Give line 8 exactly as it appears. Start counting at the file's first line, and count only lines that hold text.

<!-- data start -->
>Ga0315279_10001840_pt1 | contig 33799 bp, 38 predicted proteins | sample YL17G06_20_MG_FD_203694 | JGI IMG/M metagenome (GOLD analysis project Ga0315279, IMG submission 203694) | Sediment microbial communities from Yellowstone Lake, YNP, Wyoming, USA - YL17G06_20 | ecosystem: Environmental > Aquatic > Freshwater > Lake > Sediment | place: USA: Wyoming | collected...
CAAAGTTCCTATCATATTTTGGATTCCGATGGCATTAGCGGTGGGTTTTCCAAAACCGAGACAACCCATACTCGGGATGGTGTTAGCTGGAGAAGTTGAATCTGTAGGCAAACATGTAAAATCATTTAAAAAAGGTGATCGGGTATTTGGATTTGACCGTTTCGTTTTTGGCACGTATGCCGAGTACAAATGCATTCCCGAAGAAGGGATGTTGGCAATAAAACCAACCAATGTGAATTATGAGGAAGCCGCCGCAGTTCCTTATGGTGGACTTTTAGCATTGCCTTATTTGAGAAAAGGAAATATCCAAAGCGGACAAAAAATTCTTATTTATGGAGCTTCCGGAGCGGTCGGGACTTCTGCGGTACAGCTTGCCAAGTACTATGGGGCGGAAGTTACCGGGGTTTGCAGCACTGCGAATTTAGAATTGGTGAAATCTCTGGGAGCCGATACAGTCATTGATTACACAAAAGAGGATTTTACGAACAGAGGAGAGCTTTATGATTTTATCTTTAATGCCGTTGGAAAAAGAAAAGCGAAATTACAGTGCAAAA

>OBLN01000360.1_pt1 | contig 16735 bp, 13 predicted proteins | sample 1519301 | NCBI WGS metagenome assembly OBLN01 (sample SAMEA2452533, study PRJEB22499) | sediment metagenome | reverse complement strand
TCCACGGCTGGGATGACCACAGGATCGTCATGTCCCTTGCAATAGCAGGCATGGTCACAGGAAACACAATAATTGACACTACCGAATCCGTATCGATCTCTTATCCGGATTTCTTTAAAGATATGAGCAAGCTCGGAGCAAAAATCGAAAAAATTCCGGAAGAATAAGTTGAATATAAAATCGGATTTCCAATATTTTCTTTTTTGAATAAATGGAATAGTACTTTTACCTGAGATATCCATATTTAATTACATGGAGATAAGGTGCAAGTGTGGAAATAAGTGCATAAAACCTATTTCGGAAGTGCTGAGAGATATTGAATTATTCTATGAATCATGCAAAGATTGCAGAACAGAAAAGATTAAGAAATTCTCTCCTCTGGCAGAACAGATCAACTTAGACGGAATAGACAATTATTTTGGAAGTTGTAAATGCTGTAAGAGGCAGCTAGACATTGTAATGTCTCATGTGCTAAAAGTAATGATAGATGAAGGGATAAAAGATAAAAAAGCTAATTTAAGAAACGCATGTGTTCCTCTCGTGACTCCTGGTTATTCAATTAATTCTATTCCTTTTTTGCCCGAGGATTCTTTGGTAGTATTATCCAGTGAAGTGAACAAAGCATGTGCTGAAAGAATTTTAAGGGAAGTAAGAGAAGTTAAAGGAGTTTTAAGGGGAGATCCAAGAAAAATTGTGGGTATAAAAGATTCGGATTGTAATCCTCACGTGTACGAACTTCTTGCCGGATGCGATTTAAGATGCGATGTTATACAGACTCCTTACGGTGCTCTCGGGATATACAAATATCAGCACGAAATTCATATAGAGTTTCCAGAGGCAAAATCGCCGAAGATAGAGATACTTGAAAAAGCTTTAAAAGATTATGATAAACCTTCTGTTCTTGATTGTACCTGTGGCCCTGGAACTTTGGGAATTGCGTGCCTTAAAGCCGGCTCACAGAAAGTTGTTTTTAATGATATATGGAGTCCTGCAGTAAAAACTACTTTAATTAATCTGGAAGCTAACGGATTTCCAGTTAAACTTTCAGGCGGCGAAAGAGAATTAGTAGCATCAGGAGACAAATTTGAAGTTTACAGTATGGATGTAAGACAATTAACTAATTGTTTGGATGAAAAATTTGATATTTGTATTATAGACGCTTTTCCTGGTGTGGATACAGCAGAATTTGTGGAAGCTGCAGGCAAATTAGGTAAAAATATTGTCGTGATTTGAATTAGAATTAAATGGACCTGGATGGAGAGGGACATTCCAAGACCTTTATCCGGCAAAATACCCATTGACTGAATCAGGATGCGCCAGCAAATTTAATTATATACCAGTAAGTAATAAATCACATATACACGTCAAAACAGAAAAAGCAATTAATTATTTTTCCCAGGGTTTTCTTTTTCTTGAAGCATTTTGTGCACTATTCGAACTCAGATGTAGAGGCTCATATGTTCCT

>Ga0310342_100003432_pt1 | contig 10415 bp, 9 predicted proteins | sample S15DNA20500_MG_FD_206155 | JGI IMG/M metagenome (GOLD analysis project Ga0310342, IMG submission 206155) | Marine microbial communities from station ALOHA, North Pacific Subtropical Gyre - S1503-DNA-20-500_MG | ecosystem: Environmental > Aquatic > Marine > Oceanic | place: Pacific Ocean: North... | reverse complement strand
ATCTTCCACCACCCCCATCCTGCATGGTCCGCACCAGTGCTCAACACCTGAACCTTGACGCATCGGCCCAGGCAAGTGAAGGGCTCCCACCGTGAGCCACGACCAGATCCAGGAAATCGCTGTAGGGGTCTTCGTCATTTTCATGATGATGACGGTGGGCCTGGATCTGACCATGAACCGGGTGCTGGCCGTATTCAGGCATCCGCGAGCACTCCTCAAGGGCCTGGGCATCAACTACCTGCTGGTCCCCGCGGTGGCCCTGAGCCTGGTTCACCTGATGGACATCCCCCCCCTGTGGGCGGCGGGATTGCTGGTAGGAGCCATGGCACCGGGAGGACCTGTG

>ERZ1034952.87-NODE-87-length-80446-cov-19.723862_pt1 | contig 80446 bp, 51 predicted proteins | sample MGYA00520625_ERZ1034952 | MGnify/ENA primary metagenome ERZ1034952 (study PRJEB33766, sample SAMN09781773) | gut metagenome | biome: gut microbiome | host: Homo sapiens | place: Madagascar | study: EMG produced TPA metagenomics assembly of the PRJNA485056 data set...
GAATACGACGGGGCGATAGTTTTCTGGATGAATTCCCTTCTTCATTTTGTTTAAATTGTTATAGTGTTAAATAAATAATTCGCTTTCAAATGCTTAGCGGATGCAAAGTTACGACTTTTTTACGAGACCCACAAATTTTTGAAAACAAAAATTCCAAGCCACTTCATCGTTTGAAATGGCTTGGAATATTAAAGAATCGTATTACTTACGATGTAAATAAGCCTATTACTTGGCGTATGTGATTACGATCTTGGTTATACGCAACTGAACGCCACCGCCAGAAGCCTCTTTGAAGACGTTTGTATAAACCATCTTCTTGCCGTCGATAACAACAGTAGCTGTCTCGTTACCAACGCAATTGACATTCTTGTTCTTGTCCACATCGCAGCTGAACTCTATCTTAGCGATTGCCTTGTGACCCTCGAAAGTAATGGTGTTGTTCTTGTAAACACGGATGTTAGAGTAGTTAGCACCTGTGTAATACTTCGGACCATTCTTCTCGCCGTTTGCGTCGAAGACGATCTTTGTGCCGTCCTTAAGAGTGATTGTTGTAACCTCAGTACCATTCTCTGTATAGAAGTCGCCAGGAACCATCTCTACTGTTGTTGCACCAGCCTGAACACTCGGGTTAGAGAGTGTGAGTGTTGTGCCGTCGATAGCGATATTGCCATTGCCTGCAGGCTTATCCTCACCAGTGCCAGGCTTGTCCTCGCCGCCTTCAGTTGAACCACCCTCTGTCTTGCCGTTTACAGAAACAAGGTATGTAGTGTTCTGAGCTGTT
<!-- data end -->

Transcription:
GAATACGACGGGGCGATAGTTTTCTGGATGAATTCCCTTCTTCATTTTGTTTAAATTGTTATAGTGTTAAATAAATAATTCGCTTTCAAATGCTTAGCGGATGCAAAGTTACGACTTTTTTACGAGACCCACAAATTTTTGAAAACAAAAATTCCAAGCCACTTCATCGTTTGAAATGGCTTGGAATATTAAAGAATCGTATTACTTACGATGTAAATAAGCCTATTACTTGGCGTATGTGATTACGATCTTGGTTATACGCAACTGAACGCCACCGCCAGAAGCCTCTTTGAAGACGTTTGTATAAACCATCTTCTTGCCGTCGATAACAACAGTAGCTGTCTCGTTACCAACGCAATTGACATTCTTGTTCTTGTCCACATCGCAGCTGAACTCTATCTTAGCGATTGCCTTGTGACCCTCGAAAGTAATGGTGTTGTTCTTGTAAACACGGATGTTAGAGTAGTTAGCACCTGTGTAATACTTCGGACCATTCTTCTCGCCGTTTGCGTCGAAGACGATCTTTGTGCCGTCCTTAAGAGTGATTGTTGTAACCTCAGTACCATTCTCTGTATAGAAGTCGCCAGGAACCATCTCTACTGTTGTTGCACCAGCCTGAACACTCGGGTTAGAGAGTGTGAGTGTTGTGCCGTCGATAGCGATATTGCCATTGCCTGCAGGCTTATCCTCACCAGTGCCAGGCTTGTCCTCGCCGCCTTCAGTTGAACCACCCTCTGTCTTGCCGTTTACAGAAACAAGGTATGTAGTGTTCTGAGCTGTT